Urban-port development and environmental sustainability
One of the areas where the problems that exist in the relationships between ports and their urban environments have become most apparent in recent years, is the question of environmental sustainability. The aim of this section is to publish articles that:
- Examine the environmental problems created by port activities and their effects upon both the natural and the urban environments, contextualising general and specific problems alike.
- Concepts, tools of a technological type, regulations, procedures and controls for the environmental management of ports are all presented.
- First-hand accounts, experiences and examples are given of port-city sustainability, environmental conservancy and improving the quality of urban life.
- A description is given of innovations and new ideas for achieving environmental sustainability or concerning climate change.
CLARK Nancy M.
Rising Waters and Coastal Port Cities: The Case of Miami
Port cities around the globe are vulnerable to the impact of climate change. Adaptation is essential to maintain the economic viability of the world’s major ports and to protect their large populations and assets. The port city of Miami highlights the extreme impact that sea level rise can have on these economic engines. Ranked second in the world for economic exposure, Miami stands to lose hundreds of billions in assets over the next century. CHU is providing leadership in research on urban adaptation for Miami as well as other coastal cities around the world through collaborative programs, workshops and project-based research. Our recent proposals for Miami explore adaptation at a city-scale by rethinking infrastructural systems such as water management, energy, and mobility; by introducing residential typologies that embrace new water conditions with minimum displacement; and creating real estate investment opportunities while providing enhanced water-based transport.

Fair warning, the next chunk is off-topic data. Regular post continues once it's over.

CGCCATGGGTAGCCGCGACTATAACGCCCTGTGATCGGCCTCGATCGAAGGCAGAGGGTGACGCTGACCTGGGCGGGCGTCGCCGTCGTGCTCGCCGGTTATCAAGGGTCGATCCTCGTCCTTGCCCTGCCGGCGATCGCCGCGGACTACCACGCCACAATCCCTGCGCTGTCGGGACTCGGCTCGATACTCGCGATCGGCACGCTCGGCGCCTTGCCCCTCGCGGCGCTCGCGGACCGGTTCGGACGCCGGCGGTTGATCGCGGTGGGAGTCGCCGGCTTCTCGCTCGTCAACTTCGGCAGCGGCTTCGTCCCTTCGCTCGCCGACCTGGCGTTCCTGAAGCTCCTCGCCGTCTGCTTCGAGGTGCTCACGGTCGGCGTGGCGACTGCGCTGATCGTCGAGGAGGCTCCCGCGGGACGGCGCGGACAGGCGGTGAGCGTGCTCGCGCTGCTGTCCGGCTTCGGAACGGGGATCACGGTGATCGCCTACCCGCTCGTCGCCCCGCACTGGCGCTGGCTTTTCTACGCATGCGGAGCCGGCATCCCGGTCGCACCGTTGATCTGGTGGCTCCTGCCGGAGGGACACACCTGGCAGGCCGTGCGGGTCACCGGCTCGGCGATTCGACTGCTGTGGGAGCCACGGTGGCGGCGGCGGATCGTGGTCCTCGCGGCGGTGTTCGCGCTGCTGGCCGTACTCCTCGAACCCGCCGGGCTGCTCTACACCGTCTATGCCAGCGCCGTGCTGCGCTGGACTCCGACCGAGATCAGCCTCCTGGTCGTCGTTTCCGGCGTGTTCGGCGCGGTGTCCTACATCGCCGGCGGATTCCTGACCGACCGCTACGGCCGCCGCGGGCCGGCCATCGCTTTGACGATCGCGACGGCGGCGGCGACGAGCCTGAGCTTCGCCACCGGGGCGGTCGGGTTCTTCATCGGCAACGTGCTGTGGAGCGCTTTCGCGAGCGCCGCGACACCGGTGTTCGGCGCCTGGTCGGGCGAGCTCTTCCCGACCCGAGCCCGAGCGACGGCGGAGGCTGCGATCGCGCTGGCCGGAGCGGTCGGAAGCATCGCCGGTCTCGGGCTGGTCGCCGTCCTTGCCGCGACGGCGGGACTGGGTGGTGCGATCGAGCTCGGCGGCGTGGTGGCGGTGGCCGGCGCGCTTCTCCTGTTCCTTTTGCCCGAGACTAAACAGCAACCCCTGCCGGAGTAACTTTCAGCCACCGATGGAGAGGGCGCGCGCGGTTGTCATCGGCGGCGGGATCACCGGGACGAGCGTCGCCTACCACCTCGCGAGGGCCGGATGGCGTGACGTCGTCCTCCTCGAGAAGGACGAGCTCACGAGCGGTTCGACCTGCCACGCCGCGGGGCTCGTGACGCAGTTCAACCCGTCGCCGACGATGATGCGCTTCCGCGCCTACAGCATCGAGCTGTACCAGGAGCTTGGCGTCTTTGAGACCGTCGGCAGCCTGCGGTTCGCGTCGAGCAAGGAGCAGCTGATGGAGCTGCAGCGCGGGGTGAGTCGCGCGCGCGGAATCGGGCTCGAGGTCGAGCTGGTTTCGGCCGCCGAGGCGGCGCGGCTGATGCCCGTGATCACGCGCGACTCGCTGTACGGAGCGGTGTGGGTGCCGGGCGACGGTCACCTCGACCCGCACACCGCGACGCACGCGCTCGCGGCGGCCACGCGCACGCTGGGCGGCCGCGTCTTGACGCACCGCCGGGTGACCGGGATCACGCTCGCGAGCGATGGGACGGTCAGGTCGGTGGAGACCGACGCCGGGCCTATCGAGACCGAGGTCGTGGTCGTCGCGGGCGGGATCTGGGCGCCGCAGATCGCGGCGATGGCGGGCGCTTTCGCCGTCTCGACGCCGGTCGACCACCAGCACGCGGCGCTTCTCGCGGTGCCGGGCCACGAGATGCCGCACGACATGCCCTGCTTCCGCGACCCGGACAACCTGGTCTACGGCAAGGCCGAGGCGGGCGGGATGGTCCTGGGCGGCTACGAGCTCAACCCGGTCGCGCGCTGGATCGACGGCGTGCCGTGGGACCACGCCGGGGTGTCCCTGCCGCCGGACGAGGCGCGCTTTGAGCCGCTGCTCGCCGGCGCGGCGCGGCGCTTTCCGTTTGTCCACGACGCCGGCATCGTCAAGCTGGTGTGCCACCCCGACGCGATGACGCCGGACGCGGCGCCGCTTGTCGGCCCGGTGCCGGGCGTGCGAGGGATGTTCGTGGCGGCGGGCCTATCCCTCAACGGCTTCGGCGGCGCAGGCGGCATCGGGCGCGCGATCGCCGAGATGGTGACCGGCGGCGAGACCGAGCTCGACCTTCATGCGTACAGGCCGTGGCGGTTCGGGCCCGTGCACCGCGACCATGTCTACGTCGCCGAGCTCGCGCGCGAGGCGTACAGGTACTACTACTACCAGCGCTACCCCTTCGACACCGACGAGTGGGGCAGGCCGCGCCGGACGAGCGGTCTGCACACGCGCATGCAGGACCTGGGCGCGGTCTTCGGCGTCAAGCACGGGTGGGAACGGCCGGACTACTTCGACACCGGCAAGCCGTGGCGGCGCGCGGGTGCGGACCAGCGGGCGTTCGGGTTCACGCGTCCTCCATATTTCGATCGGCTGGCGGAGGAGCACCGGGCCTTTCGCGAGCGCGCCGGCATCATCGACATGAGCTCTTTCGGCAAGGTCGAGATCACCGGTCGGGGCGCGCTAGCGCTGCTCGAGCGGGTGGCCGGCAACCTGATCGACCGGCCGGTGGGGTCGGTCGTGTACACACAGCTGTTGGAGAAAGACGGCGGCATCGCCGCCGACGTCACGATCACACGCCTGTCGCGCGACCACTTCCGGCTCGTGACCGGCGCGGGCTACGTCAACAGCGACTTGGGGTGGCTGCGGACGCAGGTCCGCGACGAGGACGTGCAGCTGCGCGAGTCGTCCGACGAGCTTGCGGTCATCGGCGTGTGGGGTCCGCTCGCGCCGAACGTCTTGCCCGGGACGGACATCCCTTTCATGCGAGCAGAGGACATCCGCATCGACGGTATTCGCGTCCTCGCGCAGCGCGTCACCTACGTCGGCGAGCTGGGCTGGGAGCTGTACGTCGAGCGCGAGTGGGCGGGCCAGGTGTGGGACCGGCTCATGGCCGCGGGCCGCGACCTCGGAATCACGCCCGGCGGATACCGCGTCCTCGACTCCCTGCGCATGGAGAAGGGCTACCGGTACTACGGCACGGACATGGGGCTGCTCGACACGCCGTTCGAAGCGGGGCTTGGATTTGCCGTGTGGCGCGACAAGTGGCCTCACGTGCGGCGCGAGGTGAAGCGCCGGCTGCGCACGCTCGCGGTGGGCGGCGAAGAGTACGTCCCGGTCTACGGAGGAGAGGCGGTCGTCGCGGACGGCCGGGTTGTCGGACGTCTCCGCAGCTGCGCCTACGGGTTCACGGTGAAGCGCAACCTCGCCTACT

Resiliency; Miami; Urban Redevelopment; Adaptation; Port Cities
Director, Center for Hydro-generated Urbanism at the University of Florida, 256 Architecture Building POB 115702, 32611 Gainesville, Florida, USA
IGNACCOLO Carmelo, TARTAS Pierre-Baptiste
Shanghai: Urban Development and Water Environment Changes
Shanghai is the most populated metropolitan area likely to be threatened by fast-rising sea level before the end of the century. The historical relation between the city and its rivers (Huangpu and Yangtze) needs to be reinterpreted with groundbreaking solutions in the era of climate change. In the 90’s the local government took a decision to invest more in the tertiary sector in order to create a new and contemporary image of the Huangpu River. New iconic architectural projects – such as Lujiazue CBD, EXPO 2010 site and Bund renovation – started showing up along the riverbanks. Meanwhile, the massive construction and rapid development have contributed to a slow and continuous ground sinking. Therefore the city has been investing lots of resources in build higher floodwalls for protection from storm surges, heavy rainfall, typhoons, floods and sea level rise. In order to face this extreme situation (common to different Chinese urban areas on the Eastern coast of China) the central government launched in 2014 the ‘Sponge City Program’, which has as main outcome the integration of flood control in urban design with specific guidelines for waterfronts (sea and rivers). The paper analyses the area of Wusongkou International Cruise Terminal in Baoshan District (Shanghai) as design experimentation according to the ‘Sponge City Program’ principles.
Shanghai; Flood; Resilience; Baoshan; Port city; Sponge city
Engineer, Postgrad in Urban Design Graduate School of Architecture Planning and Preservation (GSAPP), Columbia University 1172 Amsterdam Ave 10027 NYC, USA
Architect, Ecole Nationale Supérieure d’Architecture de Strasbourg (ENSAS) Dual Master student ENSAS – Tongji University, 6-8 Boulevard du Président Wilson, 67068 Strasbourg, France